Wow! I had no idea how much baggage was attached to this one thought. I had no idea that my carb-addiction and my extra 50 pounds might be related to how people I perceived as conformist and traditional – people who held power over me – hurt me.

I had no idea that, lurking inside me – at least the child and teenaged me – was raw hatred, seething anger, and naked fear. Who could have guessed? My rejection of traditional society and norms makes more sense to me now, though there were many intellectual reasons for rejecting this broken Frankenstein’s Monster we call American Culture. Some of the roots have made more sense to me over the past few days.

I hate this gif

Click Me!

So what does this mean? For me personally, it means I’ll be facing a dragon I didn’t even know was sleeping inside me. I’ll be fine, I guess, in the long run, but I wasn’t expecting this in my mid-forties. It also means daily “E” word. Plek.

But I’m an optimist, and here’s the bright side: I have a clearer picture than I did a week ago of how deep and complex a person’s motivations can be. And as a writer, that’s going to come in handy. As I edit Bloodsun Rising for submission, at least two of my characters will beexercise-motivation1 viewed a little differently. Perhaps I’m going through this physical and mental challenge because they demanded it. Perhaps they knew they weren’t written well enough yet.

And for you, writing or creating in your own way – or even just dealing with others – learn a little from me and respect the depth and complexity of others, be they fictional or real.

Give them the chance to be deep and complex, or you might find yourself walking a treadmill at seven am.exercise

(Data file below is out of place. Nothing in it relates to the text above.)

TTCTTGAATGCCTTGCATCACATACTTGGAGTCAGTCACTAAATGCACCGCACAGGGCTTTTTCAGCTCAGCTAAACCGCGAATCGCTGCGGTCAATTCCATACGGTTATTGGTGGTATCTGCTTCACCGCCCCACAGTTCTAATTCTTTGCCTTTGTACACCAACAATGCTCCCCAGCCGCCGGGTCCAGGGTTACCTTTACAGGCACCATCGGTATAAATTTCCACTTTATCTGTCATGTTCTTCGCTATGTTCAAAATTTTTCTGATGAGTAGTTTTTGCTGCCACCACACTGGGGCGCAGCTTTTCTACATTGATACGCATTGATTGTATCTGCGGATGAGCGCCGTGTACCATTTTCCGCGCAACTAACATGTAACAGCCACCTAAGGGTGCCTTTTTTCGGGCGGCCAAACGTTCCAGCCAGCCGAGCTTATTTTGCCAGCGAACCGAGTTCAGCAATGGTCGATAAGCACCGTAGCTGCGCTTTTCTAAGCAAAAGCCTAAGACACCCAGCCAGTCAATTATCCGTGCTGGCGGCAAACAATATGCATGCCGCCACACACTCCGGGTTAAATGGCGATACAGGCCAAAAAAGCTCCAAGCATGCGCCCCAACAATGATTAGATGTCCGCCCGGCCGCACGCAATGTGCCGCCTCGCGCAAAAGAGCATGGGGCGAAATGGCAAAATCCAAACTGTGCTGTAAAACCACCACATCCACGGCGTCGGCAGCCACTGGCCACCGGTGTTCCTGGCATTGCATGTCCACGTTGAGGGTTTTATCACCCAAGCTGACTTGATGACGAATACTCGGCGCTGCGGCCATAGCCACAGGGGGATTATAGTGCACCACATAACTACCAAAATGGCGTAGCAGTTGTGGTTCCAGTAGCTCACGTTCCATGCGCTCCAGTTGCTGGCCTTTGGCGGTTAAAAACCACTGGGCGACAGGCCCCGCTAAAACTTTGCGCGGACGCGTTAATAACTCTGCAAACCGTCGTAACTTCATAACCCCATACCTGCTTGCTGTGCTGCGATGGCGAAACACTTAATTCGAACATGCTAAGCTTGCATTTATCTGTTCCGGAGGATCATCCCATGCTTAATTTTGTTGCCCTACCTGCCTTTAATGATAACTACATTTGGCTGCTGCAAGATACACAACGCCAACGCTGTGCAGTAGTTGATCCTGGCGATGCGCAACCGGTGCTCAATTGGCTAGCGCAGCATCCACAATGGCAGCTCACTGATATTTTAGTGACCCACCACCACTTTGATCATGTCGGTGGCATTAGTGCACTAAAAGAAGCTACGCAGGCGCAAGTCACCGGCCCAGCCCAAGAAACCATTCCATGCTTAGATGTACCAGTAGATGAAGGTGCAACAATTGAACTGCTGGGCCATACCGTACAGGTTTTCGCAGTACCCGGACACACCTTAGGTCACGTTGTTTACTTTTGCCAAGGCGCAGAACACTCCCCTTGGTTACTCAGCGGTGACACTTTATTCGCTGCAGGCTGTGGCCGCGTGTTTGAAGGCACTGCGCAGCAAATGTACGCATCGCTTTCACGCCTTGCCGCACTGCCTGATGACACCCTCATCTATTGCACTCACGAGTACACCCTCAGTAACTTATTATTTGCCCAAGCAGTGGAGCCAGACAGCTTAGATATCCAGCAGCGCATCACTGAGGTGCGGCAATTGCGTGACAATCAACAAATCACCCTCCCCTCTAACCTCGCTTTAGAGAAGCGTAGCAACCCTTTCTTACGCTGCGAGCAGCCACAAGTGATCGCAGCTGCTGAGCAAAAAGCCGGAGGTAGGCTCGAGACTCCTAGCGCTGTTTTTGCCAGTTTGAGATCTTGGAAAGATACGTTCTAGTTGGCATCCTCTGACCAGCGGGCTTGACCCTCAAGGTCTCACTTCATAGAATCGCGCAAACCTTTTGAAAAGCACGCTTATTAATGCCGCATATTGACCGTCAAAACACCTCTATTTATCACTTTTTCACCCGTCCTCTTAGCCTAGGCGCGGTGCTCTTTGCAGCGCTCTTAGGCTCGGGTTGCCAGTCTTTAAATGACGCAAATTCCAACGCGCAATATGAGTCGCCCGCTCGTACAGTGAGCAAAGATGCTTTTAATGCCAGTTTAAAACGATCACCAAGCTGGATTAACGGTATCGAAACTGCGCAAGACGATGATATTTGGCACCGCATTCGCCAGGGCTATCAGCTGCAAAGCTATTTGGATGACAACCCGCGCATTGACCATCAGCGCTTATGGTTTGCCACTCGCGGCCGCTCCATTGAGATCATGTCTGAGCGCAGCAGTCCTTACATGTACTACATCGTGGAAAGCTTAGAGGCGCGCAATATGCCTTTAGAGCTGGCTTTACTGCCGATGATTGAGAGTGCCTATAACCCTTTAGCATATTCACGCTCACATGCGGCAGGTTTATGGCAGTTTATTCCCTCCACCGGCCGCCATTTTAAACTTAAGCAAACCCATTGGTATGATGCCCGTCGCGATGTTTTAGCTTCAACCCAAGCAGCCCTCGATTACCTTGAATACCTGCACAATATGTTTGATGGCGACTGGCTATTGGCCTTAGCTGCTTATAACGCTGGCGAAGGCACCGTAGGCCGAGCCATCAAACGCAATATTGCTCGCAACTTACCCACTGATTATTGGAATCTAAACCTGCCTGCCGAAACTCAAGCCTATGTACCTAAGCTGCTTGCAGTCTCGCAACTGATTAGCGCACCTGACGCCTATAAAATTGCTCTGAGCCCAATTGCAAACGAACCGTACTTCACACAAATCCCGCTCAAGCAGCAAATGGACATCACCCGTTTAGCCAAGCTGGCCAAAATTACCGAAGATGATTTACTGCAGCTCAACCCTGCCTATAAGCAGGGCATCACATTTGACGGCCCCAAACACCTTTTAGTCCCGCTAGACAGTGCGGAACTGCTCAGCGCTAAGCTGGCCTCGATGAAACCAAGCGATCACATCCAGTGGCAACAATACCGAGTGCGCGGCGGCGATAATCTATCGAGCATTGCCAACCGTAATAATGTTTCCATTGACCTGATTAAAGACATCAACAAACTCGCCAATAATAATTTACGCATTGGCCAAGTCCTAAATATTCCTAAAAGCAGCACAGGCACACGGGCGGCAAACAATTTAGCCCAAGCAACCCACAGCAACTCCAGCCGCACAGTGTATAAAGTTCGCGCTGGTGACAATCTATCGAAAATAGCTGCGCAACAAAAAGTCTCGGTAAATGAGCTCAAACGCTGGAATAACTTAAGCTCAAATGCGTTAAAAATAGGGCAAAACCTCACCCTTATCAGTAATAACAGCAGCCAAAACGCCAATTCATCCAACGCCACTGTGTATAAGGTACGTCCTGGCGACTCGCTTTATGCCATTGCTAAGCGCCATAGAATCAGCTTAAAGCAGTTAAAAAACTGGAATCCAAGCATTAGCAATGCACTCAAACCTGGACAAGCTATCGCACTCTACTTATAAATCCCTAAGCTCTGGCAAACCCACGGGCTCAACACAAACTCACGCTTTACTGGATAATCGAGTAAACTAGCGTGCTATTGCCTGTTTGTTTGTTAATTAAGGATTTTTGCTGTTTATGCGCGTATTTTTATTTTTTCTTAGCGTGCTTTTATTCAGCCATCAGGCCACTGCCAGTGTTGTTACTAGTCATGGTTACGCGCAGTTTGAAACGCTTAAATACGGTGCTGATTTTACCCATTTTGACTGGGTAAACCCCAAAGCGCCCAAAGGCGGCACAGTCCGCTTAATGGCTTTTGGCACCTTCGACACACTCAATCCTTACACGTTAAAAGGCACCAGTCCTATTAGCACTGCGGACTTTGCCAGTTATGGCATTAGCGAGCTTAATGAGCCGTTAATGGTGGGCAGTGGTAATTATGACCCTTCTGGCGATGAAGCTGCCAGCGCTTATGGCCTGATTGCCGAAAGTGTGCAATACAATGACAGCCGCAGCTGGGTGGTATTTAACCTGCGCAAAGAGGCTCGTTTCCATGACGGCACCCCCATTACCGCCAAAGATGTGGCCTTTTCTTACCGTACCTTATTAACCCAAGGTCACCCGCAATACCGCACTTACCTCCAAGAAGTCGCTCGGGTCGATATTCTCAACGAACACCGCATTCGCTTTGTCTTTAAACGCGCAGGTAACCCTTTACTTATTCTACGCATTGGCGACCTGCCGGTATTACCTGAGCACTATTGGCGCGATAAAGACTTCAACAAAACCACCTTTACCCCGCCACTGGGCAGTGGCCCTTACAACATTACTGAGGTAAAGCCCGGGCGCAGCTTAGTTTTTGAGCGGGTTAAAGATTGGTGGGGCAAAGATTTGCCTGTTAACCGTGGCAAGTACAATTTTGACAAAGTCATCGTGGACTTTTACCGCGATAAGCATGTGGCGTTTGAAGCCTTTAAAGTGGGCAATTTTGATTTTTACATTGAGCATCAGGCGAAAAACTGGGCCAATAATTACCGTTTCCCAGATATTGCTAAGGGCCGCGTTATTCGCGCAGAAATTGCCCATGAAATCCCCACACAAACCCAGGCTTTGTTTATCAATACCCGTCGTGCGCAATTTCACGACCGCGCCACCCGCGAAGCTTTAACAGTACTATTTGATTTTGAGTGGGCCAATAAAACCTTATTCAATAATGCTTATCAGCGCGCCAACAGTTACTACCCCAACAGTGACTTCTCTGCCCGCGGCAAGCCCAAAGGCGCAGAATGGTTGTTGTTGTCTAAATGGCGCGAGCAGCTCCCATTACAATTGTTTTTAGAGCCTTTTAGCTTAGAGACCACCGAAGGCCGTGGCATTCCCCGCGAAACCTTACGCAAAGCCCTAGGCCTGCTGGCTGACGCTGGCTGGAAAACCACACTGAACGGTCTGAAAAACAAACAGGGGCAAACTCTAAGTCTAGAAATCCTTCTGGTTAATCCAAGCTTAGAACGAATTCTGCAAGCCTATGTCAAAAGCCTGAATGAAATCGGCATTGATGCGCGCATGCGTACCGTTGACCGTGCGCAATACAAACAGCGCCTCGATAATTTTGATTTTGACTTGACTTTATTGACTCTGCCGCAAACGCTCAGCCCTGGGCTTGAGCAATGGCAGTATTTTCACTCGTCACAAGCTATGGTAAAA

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2 thoughts on “The “E” Word

  1. Anthony says:

    A parable for encouragement:
    I wish I knew something back in my early twenties, that I know now. I hated the “a-word” and all its cognates. A burning frustration grew out of me whenever it was required. With much grumbling, I pushed through because I had to, and then I said good riddance when I said goodbye. I even disliked the people that thrived on it. And now that I think about it, I entered a field of study where it was acceptable to view it as superfluous (at best) or mind clouding (at worst). Interesting.

    The “a-word” was art and all its incarnations. Even fictional literature. Gasp!

    Now I regret it. Now it is something I very much enjoy. But I remain quite clumsy because of my early aversion. I often feel like a tribesman trying to use a remote control. My wife has frequently told me I actually have quite a natural knack for it. If only I had kept at it. Sigh.

    But my encouragement is that it can be something that grows on you Matt. Exercise, that is. I wouldn’t say I thrive on exercise sessions, but there are times I feel quite a high level of satisfaction afterward. Last side note. What if there was a fun activity that naturally brought exercise along with it? Although it might be equally anathema to you, humans invented this activity called “sport” that is a natural exerciser… just saying =)

  2. Thanks for the moral support, Anthony! It helps. And I’m glad you’ve come to appreciate art these days. Art, for me, is really a deep, heartfelt conversation with somebody I’ve never met, possibly someone long dead.
    And as far as the “sports” suggestion, here’s my problem: To play a sport, you have to actually care about winning. I don’t. So it’s a treadmill for me, whether I like it or not!
    Cheers!